Location: Northern Coast, Colombia & San Blas Islands, Panama (Mar, 2012)
For now, Yibbida Yibbida - that’s all folks!
Location: Ciudad Perdida, Colombia. (Mar, 2012)
Location: “Death Road”, between La Paz & Coroico, Bolivia. (Dec, 2011)
Here’s something a bit different. Combining the old (film) with the new (photoshop) to create a pretty interesting collection of images. Enjoy!
Parque Tayrona, Colombia.
Jujuy Province, Argentina.
Montana de los Siete Colores, Argentina.
Machu Picchu, Peru.
Dog Island, San Blas, Panama.
Huacachina Oasis, Peru.
Location: Pampas, Amazon Jungle, Bolivia. (Dec, 2011)
Location: Salar de Uyuni, Bolivia. (Dec, 2011)
Location: Iguazu Falls & Pumamarca, Argentina. (Dec, 2011)
Once a small fishing village, Taganga’s recent history mirrors many other localities throughout coastal South America with a greater tourist presence causing locals to turn their attention to providing for the onslaught of temporary residents. Not much more needed to be said about this small town in the north of Colombia, a short cab from Santa Marta and a slightly longer bus ride into Tayrona National Park. It’s possibly one of the cheapest and easiest places going around to acquire a dive ticket, and if you are into idyllic palm tree laden beaches and beautiful (if not eerily nebulous) sunsets, well.. this just might be the place for you. The real fun came when we trekked into nearly Tayrona to check out the lush rainforest and pristine beaches with a couple of friendly Aussie girls; sadly for you the camera went flat half an hour in so you will have to wait a while for the film edition. Check out these photos in the meantime!
Next stop: Panama.. following a 5 day sailing adventure through the San Blas.
I feel a bit guilty about only just recently stumbling across this series..
When mentioning future plans to travel through Colombia, one is often met with responses that centre around staying safe and avoiding danger. Although Colombia does have a turbid history and a complex present condition including conflict between the military, left-wing guerillas and right-wing paramilitary; this is a stigma that most Colombians are trying hard to throw. The result of this are some of the most genuinely friendly folk in all of South America.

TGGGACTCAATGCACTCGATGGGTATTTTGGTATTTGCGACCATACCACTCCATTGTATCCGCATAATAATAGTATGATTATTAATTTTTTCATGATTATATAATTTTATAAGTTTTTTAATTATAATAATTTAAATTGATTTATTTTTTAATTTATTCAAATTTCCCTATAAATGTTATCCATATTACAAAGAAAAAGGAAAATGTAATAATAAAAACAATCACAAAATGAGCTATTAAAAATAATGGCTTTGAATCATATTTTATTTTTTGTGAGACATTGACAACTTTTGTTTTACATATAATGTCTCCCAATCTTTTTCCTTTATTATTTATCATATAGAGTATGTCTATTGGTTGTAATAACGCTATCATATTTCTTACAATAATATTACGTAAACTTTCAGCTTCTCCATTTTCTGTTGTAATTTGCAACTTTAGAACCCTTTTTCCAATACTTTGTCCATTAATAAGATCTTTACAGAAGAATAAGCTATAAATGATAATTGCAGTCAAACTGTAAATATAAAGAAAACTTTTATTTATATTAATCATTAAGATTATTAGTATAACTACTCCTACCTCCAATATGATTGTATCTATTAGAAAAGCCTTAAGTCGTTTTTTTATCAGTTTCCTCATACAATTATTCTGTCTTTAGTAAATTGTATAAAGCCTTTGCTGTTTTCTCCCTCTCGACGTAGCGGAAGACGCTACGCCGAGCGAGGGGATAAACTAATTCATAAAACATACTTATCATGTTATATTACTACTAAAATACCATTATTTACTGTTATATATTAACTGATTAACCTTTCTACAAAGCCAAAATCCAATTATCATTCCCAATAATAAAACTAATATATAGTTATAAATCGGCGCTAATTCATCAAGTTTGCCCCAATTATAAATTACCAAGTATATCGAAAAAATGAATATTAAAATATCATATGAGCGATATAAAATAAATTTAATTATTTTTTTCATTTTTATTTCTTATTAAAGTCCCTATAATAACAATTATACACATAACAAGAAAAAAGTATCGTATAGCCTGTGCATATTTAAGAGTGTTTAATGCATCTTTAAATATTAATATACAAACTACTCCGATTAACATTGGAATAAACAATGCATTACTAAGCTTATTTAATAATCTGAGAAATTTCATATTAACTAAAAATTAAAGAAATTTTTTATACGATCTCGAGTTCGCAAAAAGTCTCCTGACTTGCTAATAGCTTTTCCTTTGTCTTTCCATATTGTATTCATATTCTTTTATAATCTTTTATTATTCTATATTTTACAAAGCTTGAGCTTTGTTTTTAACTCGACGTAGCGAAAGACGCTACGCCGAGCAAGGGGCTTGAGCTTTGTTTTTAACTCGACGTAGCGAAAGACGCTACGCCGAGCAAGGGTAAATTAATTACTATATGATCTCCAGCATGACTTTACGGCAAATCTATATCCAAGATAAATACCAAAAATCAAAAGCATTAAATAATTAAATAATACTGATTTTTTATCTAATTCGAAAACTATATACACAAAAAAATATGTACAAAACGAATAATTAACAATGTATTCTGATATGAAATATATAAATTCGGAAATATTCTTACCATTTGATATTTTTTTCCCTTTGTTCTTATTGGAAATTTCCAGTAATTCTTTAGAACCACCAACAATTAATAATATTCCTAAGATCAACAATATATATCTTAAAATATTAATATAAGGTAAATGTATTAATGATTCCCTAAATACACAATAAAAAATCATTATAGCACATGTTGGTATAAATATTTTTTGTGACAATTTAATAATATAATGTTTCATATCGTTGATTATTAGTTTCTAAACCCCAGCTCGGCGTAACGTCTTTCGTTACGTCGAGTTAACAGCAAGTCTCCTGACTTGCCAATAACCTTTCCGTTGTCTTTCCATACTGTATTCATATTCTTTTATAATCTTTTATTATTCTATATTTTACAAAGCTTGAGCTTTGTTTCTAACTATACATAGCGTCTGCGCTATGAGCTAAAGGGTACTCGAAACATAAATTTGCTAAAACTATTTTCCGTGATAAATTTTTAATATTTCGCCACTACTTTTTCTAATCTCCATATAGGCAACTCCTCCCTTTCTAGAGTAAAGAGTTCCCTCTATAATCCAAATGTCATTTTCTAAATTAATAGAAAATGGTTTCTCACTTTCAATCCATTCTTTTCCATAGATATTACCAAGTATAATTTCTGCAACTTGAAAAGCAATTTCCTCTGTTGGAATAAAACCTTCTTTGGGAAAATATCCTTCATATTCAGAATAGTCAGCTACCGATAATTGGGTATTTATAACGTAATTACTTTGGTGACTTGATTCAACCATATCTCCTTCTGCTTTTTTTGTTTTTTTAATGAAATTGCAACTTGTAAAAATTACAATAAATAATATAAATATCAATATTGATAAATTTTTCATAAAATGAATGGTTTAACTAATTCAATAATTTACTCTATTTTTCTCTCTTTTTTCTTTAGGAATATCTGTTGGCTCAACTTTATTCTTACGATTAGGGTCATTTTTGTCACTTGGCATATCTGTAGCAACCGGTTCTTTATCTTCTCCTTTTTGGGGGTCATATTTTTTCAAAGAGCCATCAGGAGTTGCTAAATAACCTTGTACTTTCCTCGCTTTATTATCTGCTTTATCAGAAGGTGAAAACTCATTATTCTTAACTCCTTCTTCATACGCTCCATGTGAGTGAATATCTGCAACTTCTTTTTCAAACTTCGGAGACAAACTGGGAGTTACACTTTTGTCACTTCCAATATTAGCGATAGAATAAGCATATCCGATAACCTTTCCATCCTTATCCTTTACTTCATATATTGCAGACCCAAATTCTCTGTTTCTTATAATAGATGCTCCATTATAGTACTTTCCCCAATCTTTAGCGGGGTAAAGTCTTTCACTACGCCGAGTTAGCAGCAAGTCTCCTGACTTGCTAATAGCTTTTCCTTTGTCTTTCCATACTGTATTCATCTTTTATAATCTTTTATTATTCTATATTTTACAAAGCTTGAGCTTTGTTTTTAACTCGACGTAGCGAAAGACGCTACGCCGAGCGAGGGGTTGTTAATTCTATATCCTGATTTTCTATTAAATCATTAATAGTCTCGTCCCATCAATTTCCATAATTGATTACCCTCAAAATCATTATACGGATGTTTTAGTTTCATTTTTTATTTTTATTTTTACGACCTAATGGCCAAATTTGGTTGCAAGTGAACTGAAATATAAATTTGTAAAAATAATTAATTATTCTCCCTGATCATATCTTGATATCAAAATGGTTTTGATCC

Now for a bit of history. On the north-eastern coast of Colombia lies a region where the jungle meets the caribbean sea to create astonishing scenery and an abundance of nature. Here, after withholding a peaceful existence for several thousand years, the native people attempted to fight off the Spanish conquest, but were forced to flee into the mountains. They forged four new societies with closely relating beliefs; three of which remain intact today in a manner unaffected by modern cultural intrusion. One of the major cultural hubs for these native people was discovered by marauders just thirty-five years ago. The indigenous people maintain that they were aware of the ancient city’s existence however feared that if discovered it may draw unwanted attention. This city goes by a number of names; local Colombians call it Ciudad Perdida or The Lost City, whilst the native people call Teyona.
The Tairona people, who were experts in crafting the finest gold jewellery, are said to have built the city around 800AD. It was likely to have been a cultural hub for many other surrounding villages but was abandoned at the arrival of the Spanish in the early 1500’s. Local tour guides began taking small groups of travelers on treks into the city, until in 2003 a group of 8 were kidnapped and held hostage for three months by a local Guerrilla organisation known as the ELN. Shortly after, tours started back up again and have continued with heavy military protection ever since; current dangers are more likely to come from an army of ticks and mosquitos than guerrillas.
We recently took the 5 day trek into the Lost City with two girls from the south of the Netherlands (one of which wore denim overalls the whole time), a German dude, a local guide and a local cook. Luckily we were able to follow the cook as he shot through the jungle with jaguar like agility. Whilst a couple of other groups waited on elderly group members to negotiate the plethora of slippery rocky sections, river crossings and steep ascents over muddy paths, we did our best to follow the Colombian jungle phantom cook as he darted down steep stone laden paths (that I would prefer to describe as controlled falling) and dense jungly terrain only stopping to prepare a fruity snack for the group, to point out a large Boa constrictor or to point off to the side of the trail and recount a time when he and his amigos had a near miss with a jaguar collecting bananas.
I would have to say that the five days in the jungle were some of the best that we have had over the last 3 and a bit months and that the Ciuadad Perdida trek is a must do for anyone seeking adventure in the north of Colombia.
Here is an article about the native people of the Sierra Nevada written by a professional writer in a manner much more compelling than I can currently muster.
The jungle was not lacking in the fog category.